561 F2d 109 Faltico American Meat Processors Association v. United States
561 F.2d 109
In re Grand Jury Subpoena for Appearance of Patrick FALTICO
before Grand Jury.
AMERICAN MEAT PROCESSORS ASSOCIATION, Agency Associates,
Inc., American Employment Services, Inc., Falcon
Equipment Corporation and National
Management Systems, Inc., Appellants,
UNITED STATES of America, Appellee.
United States Court of Appeals,
Submitted April 14, 1977.
Decided June 1, 1977.
Rehearing and Rehearing En Banc Denied Aug. 24, 1977.
James R. Wyrsch, Kansas City, Mo., for appellants.
William A. Keefer, U. S. Dept. of Justice, Kansas City, Mo., for appellee; Kurt P. Schulke and Bert C. Hurn, U. S. Atty., Kansas City, Mo., on brief.
Before VOGEL, Senior Judge, and LAY and HENLEY, Circuit Judges.
On September 1, 1976, Kurt Schulke, a special attorney for the Department of Justice, issued without prior specific authorization of the grand jury, a subpoena duces tecum requiring Patrick Faltico to produce before the grand jury on September 14, 1976:
All records (a) of ownership, both legal or beneficial, in trust, or through nominee; (b) of investment or capital contribution; (c) of debts or financial obligations outstanding or satisfied or otherwise cancelled; (d) reflecting all officers, agents or employees; (e) reflecting location and identifying number of all bank accounts; (f) of all funds expended by cash or otherwise, including original cancelled checks, bills, supporting vouchers or other payment documents within your possession, custody or control, in an individual or representative capacity, reflecting or relating to the businesses known as American Meat Processors Association, 2545 East Gregory Blvd., Kansas City, Missouri; Agency Associates, Inc., 916 Walnut Street Building, Suite 400, Kansas City, Missouri; American Employment Service, Inc., 2555 E. Gregory Blvd., Kansas City, Missouri; Falcon Equipment Corporation or Falcon Enterprises, Inc., Kansas City, Missouri and National Management Systems, Inc., 916 Walnut Street Building, Kansas City, Missouri, Suite 400, for the period of time January 1, 1973, to December 31, 1975.
Faltico and appellants, the five businesses named in the subpoena, moved to quash, or, in the alternative, modify the subpoena. After an evidentiary hearing and the submission of in camera material, the district court denied the motion.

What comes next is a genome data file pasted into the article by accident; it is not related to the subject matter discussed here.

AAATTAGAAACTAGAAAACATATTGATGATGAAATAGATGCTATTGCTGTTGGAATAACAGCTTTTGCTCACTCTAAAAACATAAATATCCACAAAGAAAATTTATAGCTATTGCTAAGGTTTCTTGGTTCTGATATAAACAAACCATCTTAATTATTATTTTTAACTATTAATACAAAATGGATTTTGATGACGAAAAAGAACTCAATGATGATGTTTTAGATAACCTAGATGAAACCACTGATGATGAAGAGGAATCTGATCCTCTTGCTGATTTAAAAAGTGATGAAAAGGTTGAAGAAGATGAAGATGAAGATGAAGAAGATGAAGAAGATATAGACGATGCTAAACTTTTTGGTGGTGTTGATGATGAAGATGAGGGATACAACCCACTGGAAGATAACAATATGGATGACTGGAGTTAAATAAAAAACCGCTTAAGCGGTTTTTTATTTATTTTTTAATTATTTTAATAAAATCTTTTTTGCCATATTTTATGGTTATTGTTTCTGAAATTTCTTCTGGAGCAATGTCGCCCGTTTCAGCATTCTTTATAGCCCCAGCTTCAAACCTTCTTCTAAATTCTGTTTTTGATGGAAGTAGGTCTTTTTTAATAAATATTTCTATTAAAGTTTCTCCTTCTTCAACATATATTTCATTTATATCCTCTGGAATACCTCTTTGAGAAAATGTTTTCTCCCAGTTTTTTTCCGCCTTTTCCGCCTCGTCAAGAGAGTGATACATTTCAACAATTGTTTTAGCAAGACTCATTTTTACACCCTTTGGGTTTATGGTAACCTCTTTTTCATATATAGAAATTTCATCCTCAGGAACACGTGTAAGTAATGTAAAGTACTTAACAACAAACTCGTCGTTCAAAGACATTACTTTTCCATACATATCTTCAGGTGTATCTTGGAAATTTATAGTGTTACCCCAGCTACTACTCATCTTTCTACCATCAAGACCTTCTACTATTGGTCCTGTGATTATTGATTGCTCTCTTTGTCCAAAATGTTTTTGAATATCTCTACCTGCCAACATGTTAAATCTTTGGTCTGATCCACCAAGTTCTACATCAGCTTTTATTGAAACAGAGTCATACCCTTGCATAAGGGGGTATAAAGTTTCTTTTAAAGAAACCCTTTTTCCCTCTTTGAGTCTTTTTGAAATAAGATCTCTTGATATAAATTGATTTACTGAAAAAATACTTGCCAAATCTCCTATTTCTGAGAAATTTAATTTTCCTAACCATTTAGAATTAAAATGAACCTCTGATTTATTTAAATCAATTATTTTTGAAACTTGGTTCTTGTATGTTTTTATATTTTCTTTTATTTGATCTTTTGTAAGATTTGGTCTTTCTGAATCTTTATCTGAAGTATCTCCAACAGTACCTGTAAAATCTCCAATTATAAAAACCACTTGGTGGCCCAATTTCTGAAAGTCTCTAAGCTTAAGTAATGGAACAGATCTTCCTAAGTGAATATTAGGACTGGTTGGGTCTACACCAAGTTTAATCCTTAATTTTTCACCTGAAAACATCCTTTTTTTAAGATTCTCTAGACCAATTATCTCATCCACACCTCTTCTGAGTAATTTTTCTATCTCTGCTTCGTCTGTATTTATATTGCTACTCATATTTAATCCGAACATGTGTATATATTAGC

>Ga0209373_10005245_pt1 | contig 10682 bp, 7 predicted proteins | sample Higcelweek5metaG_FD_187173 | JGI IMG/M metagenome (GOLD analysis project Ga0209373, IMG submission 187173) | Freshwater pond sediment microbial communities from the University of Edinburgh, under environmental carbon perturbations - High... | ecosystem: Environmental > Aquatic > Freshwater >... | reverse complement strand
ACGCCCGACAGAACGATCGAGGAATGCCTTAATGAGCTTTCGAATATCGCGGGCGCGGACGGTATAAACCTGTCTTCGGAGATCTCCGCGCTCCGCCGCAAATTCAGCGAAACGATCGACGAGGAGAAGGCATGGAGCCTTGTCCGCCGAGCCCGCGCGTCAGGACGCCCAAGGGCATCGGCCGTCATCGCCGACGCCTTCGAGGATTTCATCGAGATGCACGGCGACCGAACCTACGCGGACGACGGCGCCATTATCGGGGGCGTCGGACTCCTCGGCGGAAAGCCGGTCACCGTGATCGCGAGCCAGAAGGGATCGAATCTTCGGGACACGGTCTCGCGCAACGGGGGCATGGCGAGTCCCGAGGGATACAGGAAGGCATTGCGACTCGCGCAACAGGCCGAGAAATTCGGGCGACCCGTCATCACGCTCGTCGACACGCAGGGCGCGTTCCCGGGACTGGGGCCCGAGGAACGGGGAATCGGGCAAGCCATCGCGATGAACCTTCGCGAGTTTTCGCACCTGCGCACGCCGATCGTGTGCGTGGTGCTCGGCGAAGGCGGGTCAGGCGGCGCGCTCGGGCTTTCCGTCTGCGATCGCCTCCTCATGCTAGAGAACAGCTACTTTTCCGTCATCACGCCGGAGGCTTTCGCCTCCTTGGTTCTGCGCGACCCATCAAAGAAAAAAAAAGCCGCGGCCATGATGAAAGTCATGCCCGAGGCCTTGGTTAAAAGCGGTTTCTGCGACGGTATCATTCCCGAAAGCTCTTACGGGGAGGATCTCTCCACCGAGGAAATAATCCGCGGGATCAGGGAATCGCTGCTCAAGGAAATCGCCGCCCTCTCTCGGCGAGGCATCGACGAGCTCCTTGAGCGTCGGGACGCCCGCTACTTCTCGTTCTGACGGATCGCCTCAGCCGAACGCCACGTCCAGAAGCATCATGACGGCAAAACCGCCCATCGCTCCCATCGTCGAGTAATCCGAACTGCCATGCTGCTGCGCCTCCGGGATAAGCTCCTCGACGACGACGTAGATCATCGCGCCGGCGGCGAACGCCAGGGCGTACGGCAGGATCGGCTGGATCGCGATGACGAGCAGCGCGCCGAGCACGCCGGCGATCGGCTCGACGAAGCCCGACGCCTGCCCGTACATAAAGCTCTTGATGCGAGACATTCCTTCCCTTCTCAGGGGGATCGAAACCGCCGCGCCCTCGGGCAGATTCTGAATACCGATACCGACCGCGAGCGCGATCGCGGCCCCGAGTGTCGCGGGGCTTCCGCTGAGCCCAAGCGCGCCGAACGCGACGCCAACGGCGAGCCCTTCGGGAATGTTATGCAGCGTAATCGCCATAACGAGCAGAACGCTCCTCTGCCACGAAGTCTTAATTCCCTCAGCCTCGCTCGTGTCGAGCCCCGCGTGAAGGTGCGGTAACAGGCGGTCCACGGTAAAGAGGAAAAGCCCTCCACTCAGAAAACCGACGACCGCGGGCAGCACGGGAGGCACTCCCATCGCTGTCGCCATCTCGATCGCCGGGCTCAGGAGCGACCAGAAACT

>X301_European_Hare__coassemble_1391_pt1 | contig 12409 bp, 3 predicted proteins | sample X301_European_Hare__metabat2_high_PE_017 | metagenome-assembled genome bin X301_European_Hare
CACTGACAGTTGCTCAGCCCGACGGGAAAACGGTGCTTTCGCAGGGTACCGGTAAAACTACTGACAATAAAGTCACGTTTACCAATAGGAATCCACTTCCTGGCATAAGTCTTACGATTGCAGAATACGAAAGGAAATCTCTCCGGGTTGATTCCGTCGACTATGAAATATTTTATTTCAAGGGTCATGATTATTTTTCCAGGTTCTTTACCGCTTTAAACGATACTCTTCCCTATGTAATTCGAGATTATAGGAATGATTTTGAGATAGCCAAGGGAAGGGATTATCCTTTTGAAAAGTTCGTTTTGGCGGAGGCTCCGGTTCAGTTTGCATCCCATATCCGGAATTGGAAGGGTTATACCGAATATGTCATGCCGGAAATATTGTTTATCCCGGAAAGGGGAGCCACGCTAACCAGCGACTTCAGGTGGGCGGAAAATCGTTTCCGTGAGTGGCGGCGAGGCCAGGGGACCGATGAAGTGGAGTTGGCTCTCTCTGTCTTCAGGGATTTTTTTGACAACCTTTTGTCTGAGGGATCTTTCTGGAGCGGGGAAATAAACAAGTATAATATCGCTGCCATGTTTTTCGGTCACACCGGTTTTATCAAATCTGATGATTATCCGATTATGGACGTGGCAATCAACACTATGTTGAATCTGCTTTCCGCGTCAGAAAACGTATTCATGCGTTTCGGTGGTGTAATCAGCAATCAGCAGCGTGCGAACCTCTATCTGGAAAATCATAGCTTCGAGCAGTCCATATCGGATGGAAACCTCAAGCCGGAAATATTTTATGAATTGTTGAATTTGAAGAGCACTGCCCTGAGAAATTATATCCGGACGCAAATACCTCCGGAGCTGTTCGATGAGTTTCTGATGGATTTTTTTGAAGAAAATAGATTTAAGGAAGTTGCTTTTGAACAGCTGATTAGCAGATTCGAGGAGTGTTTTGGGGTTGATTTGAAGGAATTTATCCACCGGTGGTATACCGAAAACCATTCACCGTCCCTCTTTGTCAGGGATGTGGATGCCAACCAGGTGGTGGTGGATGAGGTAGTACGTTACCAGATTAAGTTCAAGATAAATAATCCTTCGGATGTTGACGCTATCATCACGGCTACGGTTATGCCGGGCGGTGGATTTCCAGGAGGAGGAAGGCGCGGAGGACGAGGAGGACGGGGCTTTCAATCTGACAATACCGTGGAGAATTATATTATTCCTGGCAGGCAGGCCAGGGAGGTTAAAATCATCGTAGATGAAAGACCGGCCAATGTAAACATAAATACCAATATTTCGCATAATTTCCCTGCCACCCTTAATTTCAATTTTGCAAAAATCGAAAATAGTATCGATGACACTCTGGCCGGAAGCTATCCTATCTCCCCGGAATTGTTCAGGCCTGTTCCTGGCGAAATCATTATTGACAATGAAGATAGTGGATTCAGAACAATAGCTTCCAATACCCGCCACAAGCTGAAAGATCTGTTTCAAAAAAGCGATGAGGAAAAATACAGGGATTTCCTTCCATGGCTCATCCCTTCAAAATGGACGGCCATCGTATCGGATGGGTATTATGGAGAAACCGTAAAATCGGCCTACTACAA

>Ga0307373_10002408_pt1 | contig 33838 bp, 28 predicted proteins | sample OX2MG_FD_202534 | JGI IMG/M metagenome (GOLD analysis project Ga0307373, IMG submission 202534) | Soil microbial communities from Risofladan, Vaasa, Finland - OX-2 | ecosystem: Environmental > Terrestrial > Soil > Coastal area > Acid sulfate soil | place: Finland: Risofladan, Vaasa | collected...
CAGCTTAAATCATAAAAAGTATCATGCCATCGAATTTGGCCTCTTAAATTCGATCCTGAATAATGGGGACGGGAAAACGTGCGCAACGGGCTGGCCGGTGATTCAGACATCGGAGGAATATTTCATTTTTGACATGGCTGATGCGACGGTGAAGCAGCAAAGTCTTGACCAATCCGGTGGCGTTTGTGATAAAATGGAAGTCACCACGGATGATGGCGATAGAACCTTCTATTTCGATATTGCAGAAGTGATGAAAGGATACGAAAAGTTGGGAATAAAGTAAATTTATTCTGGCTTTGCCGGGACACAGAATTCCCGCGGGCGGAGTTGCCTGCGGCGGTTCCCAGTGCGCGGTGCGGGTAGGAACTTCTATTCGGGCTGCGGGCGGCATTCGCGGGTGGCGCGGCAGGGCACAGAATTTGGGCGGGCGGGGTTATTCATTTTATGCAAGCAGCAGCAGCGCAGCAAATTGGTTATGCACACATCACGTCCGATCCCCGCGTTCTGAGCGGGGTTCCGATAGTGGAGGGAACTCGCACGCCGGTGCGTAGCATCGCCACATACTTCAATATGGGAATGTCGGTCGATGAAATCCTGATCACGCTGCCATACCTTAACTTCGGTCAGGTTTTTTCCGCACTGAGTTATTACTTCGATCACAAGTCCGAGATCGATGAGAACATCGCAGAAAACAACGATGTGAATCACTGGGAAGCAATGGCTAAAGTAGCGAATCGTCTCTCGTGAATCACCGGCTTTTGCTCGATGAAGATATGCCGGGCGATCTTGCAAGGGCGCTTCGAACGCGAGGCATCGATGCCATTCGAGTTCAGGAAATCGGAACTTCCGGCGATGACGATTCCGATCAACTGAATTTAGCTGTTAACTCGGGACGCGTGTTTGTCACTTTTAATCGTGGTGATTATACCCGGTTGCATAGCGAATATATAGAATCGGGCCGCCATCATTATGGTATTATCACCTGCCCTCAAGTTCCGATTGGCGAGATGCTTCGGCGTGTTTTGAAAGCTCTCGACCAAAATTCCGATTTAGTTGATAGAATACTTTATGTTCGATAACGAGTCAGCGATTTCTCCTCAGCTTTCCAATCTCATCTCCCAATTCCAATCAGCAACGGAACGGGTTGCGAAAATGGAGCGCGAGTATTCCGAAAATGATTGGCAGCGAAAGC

The principal contention on appeal is that the subpoena compels American Meat Processors Association, a trade association, to disclose its membership in violation of the First Amendment. The district court rejected the Association's First Amendment claim. We affirm. We find that the government sustained its burden of showing a compelling state interest in the subject matter of the investigation and a sufficient nexus between the information sought and the subject matter of the investigation. See Bursey v. United States, 466 F.2d 1059, 1083 (9th Cir. 1972); Glass v. Heyd, 457 F.2d 562 (5th Cir. 1972).
The federal grand jury was called to investigate suspected violations of 18 U.S.C. § 1962 by the five businesses named in the subpoena and persons associated with them. Section 1962 is directed at limiting the influence of organized crime and racketeering in enterprises which affect interstate commerce. The prohibited activities under § 1962 are the investment of proceeds from racketeering activity in an enterprise which affects interstate commerce and the gaining of control or participation in the operation of such an enterprise through a pattern of racketeering activity. The record demonstrates that the government has a legitimate and compelling interest in combating these activities. Cf. Bursey v. United States, supra at 1086; Glass v. Heyd, supra at 564.
The government has also sustained its burden of showing a sufficient nexus between the information sought and the subject matter of the investigation. In its investigation of whether the named businesses and persons associated with them have violated § 1962, the grand jury requested information concerning ownership, capital investment, bank accounts, indebtedness, funding, employees, officers and agents. All of this information is directly related to the subject matter of the investigation investment, control or participation by racketeers in an enterprise which affects interstate commerce.
In support of their motion to quash or modify the subpoena, appellants raised several other issues. In a written opinion, Judge Hunter considered each of these issues and found them to be without merit. On appeal these same issues are raised; we agree with Judge Hunter that they are without merit and affirm on the basis of his opinion.
The Honorable Elmo B. Hunter, United States District Judge for the Western District of Missouri
This appeal was filed pursuant to 28 U.S.C. § 1291. The government has previously challenged this court's jurisdiction to hear the appeal under United States v. Ryan, 402 U.S. 530, 91 S.Ct. 1580, 29 L.Ed.2d 85 (1971); Cobbeldick v. United States, 309 U.S. 323, 60 S.Ct. 540, 84 L.Ed. 783 (1940); and Alexander v. United States, 201 U.S. 117, 26 S.Ct. 356, 50 L.Ed. 686 (1906). These decisions hold the denial of a motion to quash is not an appealable order. On January 17, 1977, this court overruled the motion challenging jurisdiction, since the subpoena was directed to a third party, Patrick Faltico, who could not be expected to expose himself to the penalty of contempt in order to obtain appellate review. Perlman v. United States, 247 U.S. 7, 38 S.Ct. 417, 62 L.Ed. 950 (1918)